The National Tertiary Education Union (NTEU) is confident that today’s Senate decision to refer the Higher Education and Research Reform Amendment Bill 2014 to the Senate’s Education and Employment Legislation Committee will expose Minister Pyne’s policy agenda as one that will undermine the fundamental characteristic of Australia’s public higher education system: where access is based on a student’s academic ability and not their capacity to pay.
The Inquiry will be presented with evidence that will clearly show that:
The proposal to impose market determined interest rates on HELP debt will impact most heavily on low income graduates and those who take career breaks, predominantly women;
The 20% cut in funding per student will impact heavily upon regional and outer metropolitan universities, who are most reliant on government funding as they will be constrained in their ability to compensate for lost revenue from increased student fees;
The operation of the new Commonwealth scholarship scheme is structurally flawed and inherently unfair on those universities with relatively large numbers of disadvantaged students;
The cuts to research training funding and the introduction of tuition fees for higher degree research (PhD) students will make pursuing an academic or research career even more unattractive for Australia’s brightest students; and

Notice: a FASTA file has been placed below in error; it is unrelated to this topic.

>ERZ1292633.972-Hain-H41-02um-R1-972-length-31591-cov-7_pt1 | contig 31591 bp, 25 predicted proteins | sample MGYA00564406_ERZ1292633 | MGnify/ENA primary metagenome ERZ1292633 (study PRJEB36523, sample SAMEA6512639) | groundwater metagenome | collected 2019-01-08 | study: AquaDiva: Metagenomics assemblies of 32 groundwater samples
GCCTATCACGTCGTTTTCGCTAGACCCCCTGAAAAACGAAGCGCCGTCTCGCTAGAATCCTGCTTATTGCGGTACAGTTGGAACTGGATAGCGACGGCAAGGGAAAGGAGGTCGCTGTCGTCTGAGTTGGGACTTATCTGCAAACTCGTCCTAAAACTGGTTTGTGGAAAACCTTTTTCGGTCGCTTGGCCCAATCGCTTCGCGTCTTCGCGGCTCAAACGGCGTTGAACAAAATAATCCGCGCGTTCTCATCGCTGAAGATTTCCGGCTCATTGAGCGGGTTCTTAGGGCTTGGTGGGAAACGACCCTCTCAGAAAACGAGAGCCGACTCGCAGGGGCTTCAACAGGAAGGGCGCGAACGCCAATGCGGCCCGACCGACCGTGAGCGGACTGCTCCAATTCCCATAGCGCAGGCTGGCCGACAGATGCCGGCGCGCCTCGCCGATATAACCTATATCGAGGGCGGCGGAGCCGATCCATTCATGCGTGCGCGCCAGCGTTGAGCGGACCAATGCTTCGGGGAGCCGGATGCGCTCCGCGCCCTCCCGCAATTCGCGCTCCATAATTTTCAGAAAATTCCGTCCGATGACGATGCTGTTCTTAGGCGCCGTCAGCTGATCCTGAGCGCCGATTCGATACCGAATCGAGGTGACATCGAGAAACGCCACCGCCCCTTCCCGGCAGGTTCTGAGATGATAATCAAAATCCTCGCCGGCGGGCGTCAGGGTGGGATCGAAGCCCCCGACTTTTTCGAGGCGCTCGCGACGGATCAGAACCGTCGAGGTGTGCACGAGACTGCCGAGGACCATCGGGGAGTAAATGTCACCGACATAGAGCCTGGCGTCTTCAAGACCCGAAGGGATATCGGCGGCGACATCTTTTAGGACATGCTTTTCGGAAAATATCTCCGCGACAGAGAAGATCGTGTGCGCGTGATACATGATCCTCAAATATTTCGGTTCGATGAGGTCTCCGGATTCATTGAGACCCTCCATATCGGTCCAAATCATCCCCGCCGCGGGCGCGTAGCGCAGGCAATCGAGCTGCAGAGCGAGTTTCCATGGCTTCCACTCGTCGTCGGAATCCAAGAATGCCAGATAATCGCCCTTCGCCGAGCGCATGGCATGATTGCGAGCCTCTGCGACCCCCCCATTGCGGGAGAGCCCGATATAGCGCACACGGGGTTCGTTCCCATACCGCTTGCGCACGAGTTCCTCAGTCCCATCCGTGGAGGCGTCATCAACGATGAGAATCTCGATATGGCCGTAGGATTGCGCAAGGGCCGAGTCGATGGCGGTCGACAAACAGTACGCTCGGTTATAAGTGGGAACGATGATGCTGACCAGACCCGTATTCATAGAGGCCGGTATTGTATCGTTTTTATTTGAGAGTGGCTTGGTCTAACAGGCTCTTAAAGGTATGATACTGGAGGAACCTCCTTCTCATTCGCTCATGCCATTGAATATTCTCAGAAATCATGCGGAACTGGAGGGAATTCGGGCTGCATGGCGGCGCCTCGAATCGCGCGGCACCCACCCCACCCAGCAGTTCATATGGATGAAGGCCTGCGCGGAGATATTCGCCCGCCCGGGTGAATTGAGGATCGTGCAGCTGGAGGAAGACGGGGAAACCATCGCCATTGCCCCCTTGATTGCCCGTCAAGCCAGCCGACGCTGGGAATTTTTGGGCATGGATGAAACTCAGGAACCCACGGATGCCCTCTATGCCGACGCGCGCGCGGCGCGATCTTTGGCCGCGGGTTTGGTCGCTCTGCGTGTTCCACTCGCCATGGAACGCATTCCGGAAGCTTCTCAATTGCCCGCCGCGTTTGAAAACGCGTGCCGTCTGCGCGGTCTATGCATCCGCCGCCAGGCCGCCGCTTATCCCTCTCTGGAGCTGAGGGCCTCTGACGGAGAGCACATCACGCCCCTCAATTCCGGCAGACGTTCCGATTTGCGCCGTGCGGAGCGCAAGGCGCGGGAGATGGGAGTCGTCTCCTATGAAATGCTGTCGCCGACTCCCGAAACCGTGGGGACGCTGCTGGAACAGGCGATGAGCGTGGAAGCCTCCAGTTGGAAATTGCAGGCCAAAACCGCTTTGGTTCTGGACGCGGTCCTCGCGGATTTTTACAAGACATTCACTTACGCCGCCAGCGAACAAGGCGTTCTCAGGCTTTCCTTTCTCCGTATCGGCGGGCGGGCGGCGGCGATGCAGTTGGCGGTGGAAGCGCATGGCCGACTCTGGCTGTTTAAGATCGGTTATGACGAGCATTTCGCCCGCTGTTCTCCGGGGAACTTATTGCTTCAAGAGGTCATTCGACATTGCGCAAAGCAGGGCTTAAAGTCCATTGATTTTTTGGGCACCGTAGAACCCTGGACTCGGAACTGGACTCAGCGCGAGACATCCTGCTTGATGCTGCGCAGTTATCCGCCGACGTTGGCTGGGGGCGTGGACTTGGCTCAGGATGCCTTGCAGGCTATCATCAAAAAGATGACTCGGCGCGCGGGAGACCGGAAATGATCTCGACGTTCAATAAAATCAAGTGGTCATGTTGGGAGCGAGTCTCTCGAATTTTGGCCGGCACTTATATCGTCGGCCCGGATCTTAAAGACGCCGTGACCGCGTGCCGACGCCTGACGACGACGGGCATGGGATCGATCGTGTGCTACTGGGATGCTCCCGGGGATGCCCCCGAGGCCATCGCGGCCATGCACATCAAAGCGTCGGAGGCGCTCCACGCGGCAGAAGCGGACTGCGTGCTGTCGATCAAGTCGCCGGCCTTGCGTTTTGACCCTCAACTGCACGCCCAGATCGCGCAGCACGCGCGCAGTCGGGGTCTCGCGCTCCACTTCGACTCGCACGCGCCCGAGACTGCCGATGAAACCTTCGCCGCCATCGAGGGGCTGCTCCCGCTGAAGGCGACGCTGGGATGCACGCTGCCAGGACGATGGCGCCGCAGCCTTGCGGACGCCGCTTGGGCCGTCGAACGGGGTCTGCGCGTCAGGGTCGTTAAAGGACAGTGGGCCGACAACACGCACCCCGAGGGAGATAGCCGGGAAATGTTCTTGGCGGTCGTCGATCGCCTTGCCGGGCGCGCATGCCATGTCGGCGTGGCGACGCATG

The opening up of government supported places to private for-profit providers will undermine the financial viability of some of our public universities just as similar policies in Victorian vocational education have failed public TAFE institutes.
NTEU National President, Jeannie Rea said that “the inquiry will provide an opportunity for the supporters of these changes to present credible evidence to allay the legitimate concerns of the bulk of the Australian community who are firmly opposed to the changes.”
“The Inquiry will present Australia’s vice-chancellors with the opportunity to categorically rule out the possibility of $100,000 degrees as a result of Mr Pyne’s proposal to remove the cap on university fees,” Rea said.
“The NTEU encourages all those who have interest in the future of Australian higher education including students, staff and parents of existing and future students to make a submission to the inquiry,” Rea concluded.
Details for the inquiry can be found at Senate Education and Employment Committee website. The Inquiry will report back to the Senate by 27 October 2014.